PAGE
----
Lawrence County revises wheel tax

Lawrence County’s wheel tax will now charge a maximum of $8 per vehicle on vehicles weighing up to 6,000 pounds and a maximum of $10 per vehicle on vehicles weighing 6,001 pounds or more. Pioneer photo by Jaci Conrad Pearson

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DEADWOOD —As a move in posturing for more Bridge Improvement Grant (BIG) points and dollars, Tuesday, the Lawrence County Commission revised its wheel tax.

Beginning Jan. 1, the tax will charge $2 per wheel on a maximum of four wheels, not to exceed $8 per vehicle for vehicles weighing up to 6,000 pounds and $5 on a maximum of two wheels, not to exceed $10 per vehicle for vehicles weighing 6,001 pounds or more.

The former wheel tax implemented March 1, 2016, charged $2 per wheel with the total wheel tax not to exceed 12 wheels or $24 per vehicle.

Commissioners received two emails from the state confirming that the newly structured wheel tax would, in fact, receive the full 10 points when applying for BIG, the entire reason for revising the tax.

“It brings us up to that this year,” said Commissioner Richard Sleep.

“I think the point is well-taken that every year, while this BIG grant is going on, we need to revisit this and I think it’s appropriate to do so,” said Commissioner Randy Deibert.

The proceeds from the wheel tax are retained by the county, deposited into the County Road and Bridge Fund and the revenue, as set forth by state law, shall be used only for highway and bridge maintenance and construction.

 “I think, to your point, because it’s not a legislative action, because it’s an administrative process, the way this point scale works, they could change it next year and then we would have to, accordingly, we may need to adjust,” said Commissioner Brandon Flanagan.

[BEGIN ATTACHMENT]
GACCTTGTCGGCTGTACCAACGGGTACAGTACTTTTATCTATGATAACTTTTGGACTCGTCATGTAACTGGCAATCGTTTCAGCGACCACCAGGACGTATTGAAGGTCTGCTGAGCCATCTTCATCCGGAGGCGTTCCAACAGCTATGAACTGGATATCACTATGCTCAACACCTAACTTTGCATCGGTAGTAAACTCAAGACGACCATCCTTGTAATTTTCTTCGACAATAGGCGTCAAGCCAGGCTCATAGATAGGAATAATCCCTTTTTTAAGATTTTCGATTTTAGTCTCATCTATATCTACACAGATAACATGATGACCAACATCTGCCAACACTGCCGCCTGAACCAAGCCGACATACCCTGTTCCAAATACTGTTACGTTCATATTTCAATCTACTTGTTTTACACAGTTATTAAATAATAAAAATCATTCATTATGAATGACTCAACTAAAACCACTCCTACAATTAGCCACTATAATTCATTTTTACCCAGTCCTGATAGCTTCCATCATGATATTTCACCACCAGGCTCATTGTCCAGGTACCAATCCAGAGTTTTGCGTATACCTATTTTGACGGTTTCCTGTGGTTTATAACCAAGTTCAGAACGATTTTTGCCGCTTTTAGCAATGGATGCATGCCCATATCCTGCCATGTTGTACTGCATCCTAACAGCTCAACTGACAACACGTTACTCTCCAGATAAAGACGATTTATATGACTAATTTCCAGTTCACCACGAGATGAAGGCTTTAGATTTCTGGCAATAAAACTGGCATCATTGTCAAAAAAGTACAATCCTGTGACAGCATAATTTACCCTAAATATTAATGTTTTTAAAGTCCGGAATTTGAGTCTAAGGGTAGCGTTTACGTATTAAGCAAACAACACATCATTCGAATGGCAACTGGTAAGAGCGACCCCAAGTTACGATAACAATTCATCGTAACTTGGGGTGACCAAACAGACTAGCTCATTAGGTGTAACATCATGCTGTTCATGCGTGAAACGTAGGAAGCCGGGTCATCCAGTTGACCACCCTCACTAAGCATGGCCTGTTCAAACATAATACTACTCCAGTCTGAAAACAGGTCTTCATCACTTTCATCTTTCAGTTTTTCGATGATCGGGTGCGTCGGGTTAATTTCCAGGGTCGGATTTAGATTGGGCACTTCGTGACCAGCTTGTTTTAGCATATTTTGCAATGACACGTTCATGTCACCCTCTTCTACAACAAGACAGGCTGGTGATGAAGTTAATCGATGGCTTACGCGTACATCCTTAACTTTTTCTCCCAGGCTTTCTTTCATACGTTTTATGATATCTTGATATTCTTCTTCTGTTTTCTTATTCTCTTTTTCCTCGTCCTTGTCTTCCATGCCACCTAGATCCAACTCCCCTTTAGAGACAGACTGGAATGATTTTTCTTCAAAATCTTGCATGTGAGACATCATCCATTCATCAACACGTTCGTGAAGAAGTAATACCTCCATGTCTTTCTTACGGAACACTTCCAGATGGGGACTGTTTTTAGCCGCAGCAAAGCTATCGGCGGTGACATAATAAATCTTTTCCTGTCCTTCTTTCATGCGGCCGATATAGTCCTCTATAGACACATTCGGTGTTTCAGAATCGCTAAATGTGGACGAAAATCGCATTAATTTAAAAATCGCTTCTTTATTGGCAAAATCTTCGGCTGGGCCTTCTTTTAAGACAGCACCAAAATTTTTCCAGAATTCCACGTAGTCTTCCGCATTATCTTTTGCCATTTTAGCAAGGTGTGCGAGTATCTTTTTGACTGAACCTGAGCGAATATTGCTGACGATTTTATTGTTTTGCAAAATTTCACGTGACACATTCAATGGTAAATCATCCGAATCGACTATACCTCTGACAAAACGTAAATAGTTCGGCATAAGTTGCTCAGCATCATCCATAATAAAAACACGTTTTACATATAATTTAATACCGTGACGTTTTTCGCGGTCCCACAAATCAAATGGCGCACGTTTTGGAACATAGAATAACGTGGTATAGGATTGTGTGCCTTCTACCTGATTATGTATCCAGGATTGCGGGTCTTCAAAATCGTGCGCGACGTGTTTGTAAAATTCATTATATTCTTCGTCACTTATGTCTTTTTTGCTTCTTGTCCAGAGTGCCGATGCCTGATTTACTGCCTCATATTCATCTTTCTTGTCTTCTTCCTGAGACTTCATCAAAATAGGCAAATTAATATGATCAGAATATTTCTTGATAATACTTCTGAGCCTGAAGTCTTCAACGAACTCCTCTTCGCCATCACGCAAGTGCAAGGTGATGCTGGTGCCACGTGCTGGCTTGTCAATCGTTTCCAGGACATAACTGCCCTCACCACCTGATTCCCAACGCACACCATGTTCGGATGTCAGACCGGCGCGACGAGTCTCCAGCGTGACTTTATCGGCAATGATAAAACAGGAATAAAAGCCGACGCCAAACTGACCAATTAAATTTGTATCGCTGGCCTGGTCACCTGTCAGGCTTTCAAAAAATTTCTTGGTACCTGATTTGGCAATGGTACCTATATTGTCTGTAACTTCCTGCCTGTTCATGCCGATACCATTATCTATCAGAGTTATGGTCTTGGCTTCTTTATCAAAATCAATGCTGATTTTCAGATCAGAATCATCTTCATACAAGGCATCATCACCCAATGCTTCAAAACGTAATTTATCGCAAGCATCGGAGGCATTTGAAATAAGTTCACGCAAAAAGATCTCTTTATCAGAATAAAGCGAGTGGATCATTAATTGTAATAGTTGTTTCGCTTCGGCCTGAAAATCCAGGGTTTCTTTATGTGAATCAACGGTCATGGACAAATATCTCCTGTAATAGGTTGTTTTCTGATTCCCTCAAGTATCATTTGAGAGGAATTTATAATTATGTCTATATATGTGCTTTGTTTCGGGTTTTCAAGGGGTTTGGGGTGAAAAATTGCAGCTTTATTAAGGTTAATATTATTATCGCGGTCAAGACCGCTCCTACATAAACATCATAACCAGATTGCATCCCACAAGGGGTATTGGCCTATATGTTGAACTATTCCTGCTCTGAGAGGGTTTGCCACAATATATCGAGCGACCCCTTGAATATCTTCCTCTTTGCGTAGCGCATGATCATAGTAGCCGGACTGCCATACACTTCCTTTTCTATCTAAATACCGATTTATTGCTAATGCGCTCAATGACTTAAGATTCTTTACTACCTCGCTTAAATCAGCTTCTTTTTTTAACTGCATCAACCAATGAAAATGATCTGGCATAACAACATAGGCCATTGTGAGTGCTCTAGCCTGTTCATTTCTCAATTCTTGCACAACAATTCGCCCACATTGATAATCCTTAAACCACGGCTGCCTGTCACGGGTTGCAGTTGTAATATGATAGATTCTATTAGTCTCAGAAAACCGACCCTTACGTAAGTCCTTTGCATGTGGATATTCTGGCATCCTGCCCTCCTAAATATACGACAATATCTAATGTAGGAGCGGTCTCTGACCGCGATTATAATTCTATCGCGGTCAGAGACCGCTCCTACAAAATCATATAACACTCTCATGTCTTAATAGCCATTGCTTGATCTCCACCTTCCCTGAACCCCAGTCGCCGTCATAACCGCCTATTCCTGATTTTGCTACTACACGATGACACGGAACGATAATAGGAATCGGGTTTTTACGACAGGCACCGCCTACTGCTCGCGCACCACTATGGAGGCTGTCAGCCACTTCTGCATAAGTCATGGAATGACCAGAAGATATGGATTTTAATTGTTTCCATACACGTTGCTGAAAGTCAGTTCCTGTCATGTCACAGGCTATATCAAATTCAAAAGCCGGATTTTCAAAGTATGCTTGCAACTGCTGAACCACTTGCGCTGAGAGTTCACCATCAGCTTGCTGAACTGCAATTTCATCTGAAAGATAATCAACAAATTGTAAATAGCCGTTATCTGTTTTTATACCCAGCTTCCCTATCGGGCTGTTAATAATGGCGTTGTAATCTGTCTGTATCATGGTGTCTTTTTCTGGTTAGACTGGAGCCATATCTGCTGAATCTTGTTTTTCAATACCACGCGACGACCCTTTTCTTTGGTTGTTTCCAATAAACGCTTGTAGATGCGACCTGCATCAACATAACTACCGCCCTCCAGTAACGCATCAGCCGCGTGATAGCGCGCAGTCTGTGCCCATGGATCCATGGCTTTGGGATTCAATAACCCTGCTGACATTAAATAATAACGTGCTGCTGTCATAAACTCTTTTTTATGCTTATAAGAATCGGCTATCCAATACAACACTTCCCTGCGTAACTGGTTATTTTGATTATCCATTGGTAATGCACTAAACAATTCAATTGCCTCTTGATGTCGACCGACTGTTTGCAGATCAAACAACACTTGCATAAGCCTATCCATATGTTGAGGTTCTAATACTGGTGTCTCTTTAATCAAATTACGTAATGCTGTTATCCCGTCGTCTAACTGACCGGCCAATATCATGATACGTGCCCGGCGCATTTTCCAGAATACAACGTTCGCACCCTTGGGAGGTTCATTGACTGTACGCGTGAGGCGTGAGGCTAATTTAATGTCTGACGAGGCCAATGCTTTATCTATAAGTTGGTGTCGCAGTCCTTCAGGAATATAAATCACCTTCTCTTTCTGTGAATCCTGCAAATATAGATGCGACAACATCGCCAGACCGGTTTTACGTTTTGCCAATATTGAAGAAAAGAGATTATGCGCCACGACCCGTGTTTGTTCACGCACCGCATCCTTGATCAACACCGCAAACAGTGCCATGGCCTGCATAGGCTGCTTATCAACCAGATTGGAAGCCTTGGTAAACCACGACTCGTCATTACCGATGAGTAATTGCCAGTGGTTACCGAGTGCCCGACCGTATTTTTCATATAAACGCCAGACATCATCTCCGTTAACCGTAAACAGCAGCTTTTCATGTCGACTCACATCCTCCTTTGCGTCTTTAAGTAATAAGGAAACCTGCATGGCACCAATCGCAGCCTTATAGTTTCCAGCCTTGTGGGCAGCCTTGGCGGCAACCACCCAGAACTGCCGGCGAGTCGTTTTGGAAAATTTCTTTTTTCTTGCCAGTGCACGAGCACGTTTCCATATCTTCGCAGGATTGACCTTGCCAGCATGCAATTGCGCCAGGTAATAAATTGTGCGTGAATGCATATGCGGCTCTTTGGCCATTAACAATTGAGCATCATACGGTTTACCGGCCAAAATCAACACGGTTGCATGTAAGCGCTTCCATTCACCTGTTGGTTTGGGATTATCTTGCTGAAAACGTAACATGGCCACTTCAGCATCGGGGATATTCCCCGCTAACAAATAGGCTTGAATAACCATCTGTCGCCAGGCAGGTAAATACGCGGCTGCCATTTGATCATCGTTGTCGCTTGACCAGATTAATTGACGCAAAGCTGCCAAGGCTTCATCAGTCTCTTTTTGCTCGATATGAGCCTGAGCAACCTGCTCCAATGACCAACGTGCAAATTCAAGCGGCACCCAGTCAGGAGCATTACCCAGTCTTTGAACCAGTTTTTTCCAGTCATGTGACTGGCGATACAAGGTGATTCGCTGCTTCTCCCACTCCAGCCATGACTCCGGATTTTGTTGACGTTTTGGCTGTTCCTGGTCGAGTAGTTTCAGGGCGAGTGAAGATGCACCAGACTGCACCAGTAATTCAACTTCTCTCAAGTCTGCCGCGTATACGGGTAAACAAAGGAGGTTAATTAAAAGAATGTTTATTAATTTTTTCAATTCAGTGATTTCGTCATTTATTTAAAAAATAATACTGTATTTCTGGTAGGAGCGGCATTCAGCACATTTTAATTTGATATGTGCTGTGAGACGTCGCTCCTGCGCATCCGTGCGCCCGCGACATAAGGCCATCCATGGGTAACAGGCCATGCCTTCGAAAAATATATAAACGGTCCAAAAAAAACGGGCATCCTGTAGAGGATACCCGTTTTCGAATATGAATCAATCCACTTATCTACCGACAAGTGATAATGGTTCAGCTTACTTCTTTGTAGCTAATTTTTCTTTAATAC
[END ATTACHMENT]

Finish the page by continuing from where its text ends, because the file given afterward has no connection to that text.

A wide variety of factors, developed by the state of South Dakota, comprise what is referred to as a BIG score, which ranks project and funding priority with a point score.

The BIG program was created by the 2015 legislative session in Senate Bill 1 (SB 1). 

SB 1 states that in order to be eligible for a BIG grant, a county must impose a wheel tax. In addition, a county must have a County Highway and Bridge Improvement Plan. The plan should detail proposed county highway and bridge improvement projects in the county for the next five years.

The Transportation Commission was tasked with creating Administrative Rules regarding the application process and timelines, the guidelines and criteria for approval of applications, and the distribution of funds from the local BIG fund. 

Commissioner Randall Rosenau acknowledged comments that were made during the commission’s previous discussion regarding the wheel tax at the first reading held June 25.

“In regard to the heaviest vehicles causing the most damage, we’ve actually lowered their wheel tax. They should not have been lowered to the degree we did, but that is where we are at. If we want to move forward, we’d have to change it and start all over, but, we’re on a time constraint,” Rosenau said.

Flanagan said the county is accomplishing its mission with the newly revised tax.

“And that’s to get points for the grant,” Flanagan said. 

Deibert suggested looking at the tax again in May 2020.

Since the wheel tax was implemented 2016, around $300,000 has been collected each year in Lawrence County.

The revised ordinance becomes effective July 29 and officially implemented and collected by the county beginning Jan. 1, 2020, with all registrations and renewals and for all subsequent months thereafter.

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